Parallel. Straight from your command line

Using Gnu Parallel — running parallel processing directly from you shell

What is Parallel?

Well, as the name might give away, Parallel is a shell parallelization tool. Parallel is a relatively new addition for GNU, and has many of xargs functionality built in. But the main feature is getting a job/task/program we want to run in parallel, a simple (canonical) example:

parallel echo ::: A B C

would echo


Let’s break this down:

On the right hand side after the ::: we’ve got an “array” of inputs,

and on the left hand side we’ve got the parallel command followed by the command to run with the input from the right side.

The result is equivalent to running:

echo A
echo B
echo C

But.. in parallel. Notice that since this is running in parallel! the order of execution might be different.

This isn’t very impressive, so let’s consider the following example (adapted from a real use case and cleared for bravity). Here I use parallel with a django management command, doing **long** processing on each account based on account number as input.
processAccount (){
local account=$1
python very_long_processing_command $account>>account_output_$account.txt 2>&1
accounts=$(get_accounts) #Cleared for bravity..
export -f processAccount
parallel -I{} -q bash -c ‘processAccount {}’ ::: $accounts

Let’s break this down:

First I define a bash function that calls the actual command I’m using, so I can encapsulate some more logic if needed before or after the actual job. Then I need to export this function, since I’m using parallel to call a bash sub shell that wouldn’t know about the local function without the export. Then I use -I flag to define the replacement string (where the argument from the right side would go). Although this is the default replacement string, I think defining it explicitly is a good practice if changed in some configuration. ‘-q’ is used when the command needs quoting, and the {} is where the parameter from the $accounts array would go.

(I’ve just discovered) The replacement string can take some baked-in options for certain functionality, such as {#} for the job number or {/} for removing input.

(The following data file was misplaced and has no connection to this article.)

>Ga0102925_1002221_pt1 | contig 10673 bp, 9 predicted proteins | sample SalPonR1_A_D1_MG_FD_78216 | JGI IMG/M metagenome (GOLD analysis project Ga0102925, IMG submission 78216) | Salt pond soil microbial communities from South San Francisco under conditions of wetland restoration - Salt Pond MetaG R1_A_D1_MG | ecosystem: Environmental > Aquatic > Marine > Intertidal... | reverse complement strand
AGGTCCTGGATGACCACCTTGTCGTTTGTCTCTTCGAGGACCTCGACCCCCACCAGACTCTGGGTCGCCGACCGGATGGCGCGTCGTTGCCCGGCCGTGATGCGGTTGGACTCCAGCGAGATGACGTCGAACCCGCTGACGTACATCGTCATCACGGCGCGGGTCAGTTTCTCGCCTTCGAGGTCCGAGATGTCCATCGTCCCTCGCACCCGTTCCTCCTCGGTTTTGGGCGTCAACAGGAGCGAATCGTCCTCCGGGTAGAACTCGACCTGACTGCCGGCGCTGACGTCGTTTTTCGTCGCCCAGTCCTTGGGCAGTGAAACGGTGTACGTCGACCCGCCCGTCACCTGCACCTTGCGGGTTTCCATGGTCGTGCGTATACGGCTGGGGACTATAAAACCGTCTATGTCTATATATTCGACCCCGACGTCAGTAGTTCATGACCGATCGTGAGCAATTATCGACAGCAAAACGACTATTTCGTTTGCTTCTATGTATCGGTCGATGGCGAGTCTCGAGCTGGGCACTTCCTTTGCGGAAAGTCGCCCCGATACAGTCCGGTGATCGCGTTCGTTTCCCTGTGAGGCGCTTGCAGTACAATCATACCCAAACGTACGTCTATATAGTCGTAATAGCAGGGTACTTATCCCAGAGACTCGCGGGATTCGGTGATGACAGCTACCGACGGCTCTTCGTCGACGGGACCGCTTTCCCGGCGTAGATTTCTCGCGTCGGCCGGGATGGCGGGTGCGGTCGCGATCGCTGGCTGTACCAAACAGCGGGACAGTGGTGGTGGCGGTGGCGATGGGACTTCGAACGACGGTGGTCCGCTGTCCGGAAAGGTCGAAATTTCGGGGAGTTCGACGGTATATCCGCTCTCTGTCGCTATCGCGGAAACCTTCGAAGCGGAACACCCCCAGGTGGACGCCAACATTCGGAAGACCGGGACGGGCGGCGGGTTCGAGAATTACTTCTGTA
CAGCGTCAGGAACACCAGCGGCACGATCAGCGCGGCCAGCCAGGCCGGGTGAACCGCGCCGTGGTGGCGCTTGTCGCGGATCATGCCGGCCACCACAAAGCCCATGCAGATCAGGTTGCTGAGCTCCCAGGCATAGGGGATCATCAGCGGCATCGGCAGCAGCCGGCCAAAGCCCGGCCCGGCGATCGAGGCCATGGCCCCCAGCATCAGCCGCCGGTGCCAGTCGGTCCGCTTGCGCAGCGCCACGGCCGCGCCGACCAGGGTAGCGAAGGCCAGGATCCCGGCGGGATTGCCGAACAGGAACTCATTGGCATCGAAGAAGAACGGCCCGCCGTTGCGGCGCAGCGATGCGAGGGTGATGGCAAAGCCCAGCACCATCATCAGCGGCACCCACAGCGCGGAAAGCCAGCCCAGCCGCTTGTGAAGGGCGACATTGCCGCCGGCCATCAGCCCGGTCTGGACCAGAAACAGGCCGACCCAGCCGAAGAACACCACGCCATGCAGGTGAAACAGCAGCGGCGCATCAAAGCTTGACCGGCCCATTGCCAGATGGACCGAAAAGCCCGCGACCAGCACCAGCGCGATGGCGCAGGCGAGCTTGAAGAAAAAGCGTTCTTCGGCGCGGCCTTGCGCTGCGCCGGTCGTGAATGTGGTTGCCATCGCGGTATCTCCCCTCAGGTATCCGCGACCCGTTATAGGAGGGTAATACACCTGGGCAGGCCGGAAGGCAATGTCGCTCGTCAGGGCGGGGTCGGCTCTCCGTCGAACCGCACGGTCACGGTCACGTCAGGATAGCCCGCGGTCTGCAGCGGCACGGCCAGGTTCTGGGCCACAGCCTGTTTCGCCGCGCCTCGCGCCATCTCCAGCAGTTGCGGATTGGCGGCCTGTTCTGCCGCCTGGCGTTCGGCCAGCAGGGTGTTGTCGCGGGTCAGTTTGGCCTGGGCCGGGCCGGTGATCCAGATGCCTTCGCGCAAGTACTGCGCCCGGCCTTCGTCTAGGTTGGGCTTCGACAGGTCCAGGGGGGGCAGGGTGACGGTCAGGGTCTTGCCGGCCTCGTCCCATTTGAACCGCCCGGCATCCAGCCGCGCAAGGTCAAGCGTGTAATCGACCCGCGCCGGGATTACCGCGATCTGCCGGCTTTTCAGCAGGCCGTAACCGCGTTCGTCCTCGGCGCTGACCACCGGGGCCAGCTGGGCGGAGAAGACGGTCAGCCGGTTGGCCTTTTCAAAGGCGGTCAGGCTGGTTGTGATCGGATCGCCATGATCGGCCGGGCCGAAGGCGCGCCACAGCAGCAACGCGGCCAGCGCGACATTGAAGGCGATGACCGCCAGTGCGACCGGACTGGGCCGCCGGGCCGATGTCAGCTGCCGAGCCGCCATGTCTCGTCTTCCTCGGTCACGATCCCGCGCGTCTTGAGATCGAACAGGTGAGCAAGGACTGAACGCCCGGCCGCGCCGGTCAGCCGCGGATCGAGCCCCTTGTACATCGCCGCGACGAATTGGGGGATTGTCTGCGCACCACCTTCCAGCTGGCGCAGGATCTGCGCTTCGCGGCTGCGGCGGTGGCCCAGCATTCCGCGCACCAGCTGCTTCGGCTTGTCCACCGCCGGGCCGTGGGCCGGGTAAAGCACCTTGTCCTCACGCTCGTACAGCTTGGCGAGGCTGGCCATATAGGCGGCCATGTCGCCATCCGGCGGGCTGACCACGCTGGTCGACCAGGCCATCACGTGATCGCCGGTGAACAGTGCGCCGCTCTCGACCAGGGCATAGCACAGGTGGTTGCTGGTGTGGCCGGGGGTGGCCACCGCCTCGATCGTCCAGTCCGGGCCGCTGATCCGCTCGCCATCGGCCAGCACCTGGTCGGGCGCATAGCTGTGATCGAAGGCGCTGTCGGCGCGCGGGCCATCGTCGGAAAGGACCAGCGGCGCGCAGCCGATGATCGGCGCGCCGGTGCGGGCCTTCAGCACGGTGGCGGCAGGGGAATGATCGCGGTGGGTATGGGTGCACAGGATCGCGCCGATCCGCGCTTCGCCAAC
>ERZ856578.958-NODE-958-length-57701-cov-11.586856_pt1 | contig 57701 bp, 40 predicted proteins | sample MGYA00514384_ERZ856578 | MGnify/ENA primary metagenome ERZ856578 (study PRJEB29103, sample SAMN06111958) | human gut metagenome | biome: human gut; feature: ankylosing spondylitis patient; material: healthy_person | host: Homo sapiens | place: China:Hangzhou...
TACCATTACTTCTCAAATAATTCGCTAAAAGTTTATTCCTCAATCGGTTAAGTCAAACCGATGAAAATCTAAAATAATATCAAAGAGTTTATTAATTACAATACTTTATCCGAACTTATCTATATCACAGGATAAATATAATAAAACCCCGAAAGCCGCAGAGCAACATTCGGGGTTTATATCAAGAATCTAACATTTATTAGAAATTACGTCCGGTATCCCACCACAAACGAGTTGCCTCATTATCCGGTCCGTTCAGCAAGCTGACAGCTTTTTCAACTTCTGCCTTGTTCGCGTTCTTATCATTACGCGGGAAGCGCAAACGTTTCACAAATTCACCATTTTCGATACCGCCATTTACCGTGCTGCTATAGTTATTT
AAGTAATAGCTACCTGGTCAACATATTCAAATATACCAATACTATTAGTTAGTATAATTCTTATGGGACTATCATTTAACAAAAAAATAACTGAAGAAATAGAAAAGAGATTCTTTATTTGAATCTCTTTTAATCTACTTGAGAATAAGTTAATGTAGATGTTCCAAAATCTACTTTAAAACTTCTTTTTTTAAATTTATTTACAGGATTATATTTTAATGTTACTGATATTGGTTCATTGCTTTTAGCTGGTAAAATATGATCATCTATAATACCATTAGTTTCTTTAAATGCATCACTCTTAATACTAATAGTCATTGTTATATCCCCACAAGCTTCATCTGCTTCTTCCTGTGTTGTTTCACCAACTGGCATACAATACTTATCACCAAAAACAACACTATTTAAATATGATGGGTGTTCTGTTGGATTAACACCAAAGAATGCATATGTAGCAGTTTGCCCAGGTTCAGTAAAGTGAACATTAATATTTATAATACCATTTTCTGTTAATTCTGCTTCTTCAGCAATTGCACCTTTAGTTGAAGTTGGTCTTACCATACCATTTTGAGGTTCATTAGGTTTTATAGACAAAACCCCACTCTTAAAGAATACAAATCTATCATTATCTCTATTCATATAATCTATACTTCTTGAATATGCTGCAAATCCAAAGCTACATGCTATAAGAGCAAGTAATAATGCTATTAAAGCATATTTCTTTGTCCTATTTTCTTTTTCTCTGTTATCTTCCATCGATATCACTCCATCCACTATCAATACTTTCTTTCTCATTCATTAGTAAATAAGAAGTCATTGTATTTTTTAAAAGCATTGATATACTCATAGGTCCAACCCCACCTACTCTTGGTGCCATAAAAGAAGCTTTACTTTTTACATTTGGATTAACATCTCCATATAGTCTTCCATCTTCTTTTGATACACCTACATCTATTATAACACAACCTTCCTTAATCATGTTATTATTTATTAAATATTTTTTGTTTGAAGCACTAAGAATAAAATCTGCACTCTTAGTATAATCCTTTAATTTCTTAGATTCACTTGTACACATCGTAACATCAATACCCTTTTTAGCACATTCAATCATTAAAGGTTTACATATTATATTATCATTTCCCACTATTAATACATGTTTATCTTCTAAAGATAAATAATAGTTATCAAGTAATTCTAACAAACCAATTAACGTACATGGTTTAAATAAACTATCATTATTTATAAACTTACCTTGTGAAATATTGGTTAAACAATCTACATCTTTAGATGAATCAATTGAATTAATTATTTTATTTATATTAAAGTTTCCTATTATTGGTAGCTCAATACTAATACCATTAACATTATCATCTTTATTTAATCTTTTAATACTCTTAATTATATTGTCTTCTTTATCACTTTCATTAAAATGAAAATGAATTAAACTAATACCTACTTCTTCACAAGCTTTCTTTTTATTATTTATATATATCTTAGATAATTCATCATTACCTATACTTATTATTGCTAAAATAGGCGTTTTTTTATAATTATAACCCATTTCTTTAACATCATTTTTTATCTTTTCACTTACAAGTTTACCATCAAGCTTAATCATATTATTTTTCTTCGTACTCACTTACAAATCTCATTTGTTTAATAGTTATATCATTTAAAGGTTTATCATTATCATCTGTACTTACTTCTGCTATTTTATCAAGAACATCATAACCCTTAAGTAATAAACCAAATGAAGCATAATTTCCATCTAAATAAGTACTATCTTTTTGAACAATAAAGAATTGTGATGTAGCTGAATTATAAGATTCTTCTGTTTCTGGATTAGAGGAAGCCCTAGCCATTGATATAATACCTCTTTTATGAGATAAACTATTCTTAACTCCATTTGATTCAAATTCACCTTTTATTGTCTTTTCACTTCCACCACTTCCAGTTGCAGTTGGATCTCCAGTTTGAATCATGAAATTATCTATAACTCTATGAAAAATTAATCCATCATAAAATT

In the right hand side, as before, we have a variable $accounts hold a bash array of account number.

Parallel would run the ‘processAccount’ function **parallely** and turn a long wait for the synchronous task run to a short wait, as long as the longest task.

Handling constraints

Of course, if we run thousands of parallel cpu/io/memory consuming jobs we might starve our machine out of resource, Forcing it to shut processes and eventually break. Other constraints might be with the number of connections our db can concurrently take, or with our with an api our job is using. How can we solve that? No worries, parallel can handle that.

Let’s take our previous example and add a parameter:

parallel -j 20 -I{} -q bash -c ‘processAccount {}’ ::: $accounts

the -j or —jobs parameter specifies how many job should be run parallely. In our case, no more then 20 jobs. —jobs 0 would run as many jobs as possible, the default is running as many jobs as cpu cores, —jobs also takes percentage inputs such as —jobs 200% for running 2 jobs per cpu core, or 50% for running jobs for half the number of cores.

More limits

Another optional limit is system load with the —load 90% (for example), setting a maximum load for the system, parallel won’t start another job until the load is beneath this level.

Delaying execution between a job end and the next job start is also needed sometimes (to release system resources for other tasks for example) and can be achieved with —delay 2 (for example)

being cautious

Concurrent computing rightfully earned some notorious reputation, locks, race conditions are among the reasons lots of us don’t take it lightly. Also Parallel is cli tool, running outside of our program, Using it without reasoning on flow, dependencies, resources, etc can be dangerous and lead to unexpected results. I believe Parallel is a good choice for running batch tasks, or automating stand alone jobs, but caution is always adviced.

Great! how do I get it.

Parallel doesn’t come preinstalled on most linux distributions, so You need to install it.

In debian you can simply ```sudo apt-get install parallel” And other linux distributions probabely also have it in their repos. You can also use the following one linerin every linux distro:

(wget -O — || curl || fetch -o — | bash

Advanced use cases

Of course I only scratched the possibilities and options of Parallel, it has many more features and advanced use cases: running parallel processes on remote machines (with ssh), reading input from file, multiple arguments, showing progress reports, running interactively etc.. Here is a good source (the examples are from the field of biological research, but relevent in all use cases). and the docs, the official tutorial or the man file is always a good way to learn.

The aim of this post was to introduce parallel, a not known enough gnu command line tool, and to help you start using it, I hope I succeeded in that.